“When I have a completed animation test in front of me,” Hand explained, “I look for the mind of an actor and the drawing ability of a skilled draughtsman. If the applicant is half-crazy into the bargain, his chances of becoming an animator are increased proportionately”.
Only one in every two hundred rated an animation test, and of those less than half were considered eligible for training. Those who were lucky embarked on a two-to-three years intensive training course. There had never been anything like this exercise before, and there has been nothing like it since.
They began with advertising and educational films, a 40 minute ‘feature’ on the ‘Magna Carta’, and some final wartime training films, then progressed to colour cartoons, the Animated series, and a second series called Muscial Paintbox.
Trainees continued to graduate from the training wings, ex-apprentices who had been taught the tricks of the trade but who lacked the much deeper understanding of their art which could not be completely mastered in the short lifetime of G.B.A. Hand’s own expertise was the end result of over twenty hard years trial-and-error experience. Although a few ‘character’ animators demonstrated their ability to produce Disney-style personality charisma, Ginger Nutt and his companions were unable to rise above the quality of their material. Even Hand was prompted to state publicly:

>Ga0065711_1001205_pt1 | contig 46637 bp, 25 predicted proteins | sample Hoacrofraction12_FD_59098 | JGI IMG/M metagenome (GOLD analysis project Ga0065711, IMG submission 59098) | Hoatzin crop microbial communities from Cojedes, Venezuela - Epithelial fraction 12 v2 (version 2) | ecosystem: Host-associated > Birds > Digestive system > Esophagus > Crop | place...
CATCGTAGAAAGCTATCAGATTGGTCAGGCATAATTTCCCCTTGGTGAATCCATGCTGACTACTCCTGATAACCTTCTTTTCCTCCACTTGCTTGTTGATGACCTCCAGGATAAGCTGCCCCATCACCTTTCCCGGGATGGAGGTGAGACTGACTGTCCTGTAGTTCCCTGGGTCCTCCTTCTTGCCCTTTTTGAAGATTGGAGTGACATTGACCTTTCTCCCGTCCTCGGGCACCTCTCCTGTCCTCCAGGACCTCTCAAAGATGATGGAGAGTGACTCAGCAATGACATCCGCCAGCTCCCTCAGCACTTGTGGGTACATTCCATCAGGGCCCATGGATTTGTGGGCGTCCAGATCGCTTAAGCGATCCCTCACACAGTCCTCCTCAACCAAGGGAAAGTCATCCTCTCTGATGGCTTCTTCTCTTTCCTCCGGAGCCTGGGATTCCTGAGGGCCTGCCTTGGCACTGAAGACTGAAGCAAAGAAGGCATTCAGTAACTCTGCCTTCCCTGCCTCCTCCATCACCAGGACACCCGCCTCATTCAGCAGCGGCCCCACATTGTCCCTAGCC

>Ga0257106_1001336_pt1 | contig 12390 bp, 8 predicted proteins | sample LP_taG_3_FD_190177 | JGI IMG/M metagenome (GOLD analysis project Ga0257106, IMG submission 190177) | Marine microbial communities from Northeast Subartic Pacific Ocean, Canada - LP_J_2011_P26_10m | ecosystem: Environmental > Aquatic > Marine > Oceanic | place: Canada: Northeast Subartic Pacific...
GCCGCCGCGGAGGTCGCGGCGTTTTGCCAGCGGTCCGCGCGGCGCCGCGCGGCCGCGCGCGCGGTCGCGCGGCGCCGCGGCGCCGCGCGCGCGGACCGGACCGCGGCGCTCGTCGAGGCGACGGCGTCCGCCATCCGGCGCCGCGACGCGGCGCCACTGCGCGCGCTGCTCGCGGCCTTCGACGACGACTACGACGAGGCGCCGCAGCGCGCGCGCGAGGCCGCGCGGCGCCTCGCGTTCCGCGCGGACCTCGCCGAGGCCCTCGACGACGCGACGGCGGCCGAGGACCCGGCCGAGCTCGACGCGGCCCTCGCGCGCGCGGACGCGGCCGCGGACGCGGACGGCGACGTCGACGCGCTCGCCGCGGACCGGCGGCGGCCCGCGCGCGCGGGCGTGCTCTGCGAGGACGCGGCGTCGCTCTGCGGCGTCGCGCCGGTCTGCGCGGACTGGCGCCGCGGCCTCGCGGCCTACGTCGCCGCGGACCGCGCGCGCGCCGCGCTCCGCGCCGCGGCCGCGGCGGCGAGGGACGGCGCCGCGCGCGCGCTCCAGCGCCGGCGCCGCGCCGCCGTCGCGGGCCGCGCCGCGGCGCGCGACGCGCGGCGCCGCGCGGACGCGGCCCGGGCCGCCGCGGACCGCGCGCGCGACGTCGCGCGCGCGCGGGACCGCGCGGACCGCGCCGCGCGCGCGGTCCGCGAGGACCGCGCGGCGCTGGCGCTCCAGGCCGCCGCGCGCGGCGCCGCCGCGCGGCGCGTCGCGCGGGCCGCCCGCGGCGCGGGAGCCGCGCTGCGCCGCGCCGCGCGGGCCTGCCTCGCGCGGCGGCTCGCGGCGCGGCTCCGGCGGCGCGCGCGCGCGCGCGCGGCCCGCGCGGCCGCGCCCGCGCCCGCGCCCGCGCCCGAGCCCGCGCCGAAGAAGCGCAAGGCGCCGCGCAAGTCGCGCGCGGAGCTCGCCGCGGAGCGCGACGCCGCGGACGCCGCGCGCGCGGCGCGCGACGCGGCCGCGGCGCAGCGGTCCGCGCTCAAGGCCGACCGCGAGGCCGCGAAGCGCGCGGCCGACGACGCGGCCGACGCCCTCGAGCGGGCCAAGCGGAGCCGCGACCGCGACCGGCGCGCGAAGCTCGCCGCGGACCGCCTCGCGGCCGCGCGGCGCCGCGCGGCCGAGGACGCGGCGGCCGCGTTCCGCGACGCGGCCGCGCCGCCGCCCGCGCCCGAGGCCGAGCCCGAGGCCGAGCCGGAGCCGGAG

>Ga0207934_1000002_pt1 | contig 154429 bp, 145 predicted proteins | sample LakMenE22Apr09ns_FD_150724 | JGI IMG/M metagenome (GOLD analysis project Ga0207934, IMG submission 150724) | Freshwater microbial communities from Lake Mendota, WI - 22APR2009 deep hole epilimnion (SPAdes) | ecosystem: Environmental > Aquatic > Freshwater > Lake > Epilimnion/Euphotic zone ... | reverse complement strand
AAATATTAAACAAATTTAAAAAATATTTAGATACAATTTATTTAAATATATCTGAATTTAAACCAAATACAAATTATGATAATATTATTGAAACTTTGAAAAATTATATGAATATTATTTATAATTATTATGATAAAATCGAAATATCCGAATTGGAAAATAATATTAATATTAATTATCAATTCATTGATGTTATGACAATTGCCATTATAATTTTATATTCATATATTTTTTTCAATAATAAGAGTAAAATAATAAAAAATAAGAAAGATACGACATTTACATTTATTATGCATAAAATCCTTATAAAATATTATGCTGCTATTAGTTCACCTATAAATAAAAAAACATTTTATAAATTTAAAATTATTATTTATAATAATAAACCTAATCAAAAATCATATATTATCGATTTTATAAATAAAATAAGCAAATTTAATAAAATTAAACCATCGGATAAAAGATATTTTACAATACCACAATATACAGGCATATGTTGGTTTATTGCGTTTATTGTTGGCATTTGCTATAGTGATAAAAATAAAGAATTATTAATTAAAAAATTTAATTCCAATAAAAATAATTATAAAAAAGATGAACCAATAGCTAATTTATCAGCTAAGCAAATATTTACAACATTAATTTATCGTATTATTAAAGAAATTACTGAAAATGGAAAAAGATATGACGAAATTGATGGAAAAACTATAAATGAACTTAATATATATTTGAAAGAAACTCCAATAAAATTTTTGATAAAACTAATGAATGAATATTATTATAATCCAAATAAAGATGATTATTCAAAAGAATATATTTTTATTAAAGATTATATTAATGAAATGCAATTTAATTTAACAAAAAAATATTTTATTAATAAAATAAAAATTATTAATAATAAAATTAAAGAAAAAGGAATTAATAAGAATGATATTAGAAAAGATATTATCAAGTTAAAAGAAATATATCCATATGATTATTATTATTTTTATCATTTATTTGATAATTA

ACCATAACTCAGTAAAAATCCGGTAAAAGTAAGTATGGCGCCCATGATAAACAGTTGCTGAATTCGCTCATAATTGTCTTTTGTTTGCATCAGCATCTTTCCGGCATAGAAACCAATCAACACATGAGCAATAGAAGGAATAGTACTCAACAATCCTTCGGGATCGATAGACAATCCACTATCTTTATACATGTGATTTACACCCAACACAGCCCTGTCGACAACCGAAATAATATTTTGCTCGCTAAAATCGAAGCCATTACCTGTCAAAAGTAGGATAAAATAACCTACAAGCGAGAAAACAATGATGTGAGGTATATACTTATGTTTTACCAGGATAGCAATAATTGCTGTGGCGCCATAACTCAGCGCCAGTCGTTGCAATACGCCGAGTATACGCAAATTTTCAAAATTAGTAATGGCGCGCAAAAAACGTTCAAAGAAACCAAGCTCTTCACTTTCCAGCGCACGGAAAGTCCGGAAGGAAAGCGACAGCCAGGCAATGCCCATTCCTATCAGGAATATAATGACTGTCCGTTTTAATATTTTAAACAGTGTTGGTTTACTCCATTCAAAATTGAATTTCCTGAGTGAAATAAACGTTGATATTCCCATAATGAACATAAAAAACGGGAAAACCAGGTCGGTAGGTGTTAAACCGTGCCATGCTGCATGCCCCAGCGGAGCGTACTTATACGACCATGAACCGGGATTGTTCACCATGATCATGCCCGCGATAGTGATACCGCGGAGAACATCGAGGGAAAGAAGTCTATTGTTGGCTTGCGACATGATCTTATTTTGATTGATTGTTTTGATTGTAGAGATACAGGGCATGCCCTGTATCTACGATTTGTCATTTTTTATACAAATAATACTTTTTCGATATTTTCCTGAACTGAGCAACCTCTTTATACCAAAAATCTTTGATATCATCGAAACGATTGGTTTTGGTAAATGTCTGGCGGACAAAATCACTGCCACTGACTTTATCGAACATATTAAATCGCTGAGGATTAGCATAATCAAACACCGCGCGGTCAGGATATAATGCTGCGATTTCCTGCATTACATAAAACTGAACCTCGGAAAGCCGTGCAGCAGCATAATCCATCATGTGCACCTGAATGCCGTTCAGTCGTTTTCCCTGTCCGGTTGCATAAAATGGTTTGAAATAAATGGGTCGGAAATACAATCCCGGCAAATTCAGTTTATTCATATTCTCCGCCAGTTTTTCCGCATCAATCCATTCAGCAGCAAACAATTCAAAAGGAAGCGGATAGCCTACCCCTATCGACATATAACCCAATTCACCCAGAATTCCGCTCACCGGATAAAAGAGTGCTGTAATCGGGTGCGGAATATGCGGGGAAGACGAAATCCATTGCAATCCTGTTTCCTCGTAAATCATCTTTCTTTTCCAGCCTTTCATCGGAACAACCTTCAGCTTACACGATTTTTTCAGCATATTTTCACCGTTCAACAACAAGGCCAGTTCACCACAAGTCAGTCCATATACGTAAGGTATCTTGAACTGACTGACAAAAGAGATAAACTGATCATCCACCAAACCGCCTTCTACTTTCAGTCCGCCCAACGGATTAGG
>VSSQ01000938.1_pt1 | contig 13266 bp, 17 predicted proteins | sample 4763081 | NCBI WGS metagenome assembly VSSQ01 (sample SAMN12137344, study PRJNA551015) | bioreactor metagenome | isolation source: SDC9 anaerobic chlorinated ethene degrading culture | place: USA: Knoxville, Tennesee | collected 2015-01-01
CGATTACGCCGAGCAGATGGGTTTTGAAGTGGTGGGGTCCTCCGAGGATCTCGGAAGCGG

“Our films are not as funny as we want them to be. It’s a question of learning to be funny in a new language – and that takes a lot of practice.”
George Jackson, one of the studio’s top animators, spoke for many when he said; “Unfortunately, instead of fostering the original British style of cartooning, Dave Hand tried to make his group of enthusiasts produce work on the Disney formula. The British style was never given a chance to show through.
“The unit was disbanded in 1949, one of the casualties of the crises which hit the British film industry when the Government slapped a 75% ‘ad valorem’ duty on all imported feature products, which occupied over two-thirds of British screen time, and repealed it without warning a year later.
“This released a flood of stock-piled American films which submerged the products of British film-makers, who had strained their production resources in their efforts to keep the cinemas supplied during the gap.
After the closure some went to other smaller studios, some formed their own units, and from the ruins began to emerge a truly British style of animation which owed much to that solid background of training. It would be wrong, however, to assume that sole credit was due to G.B.A.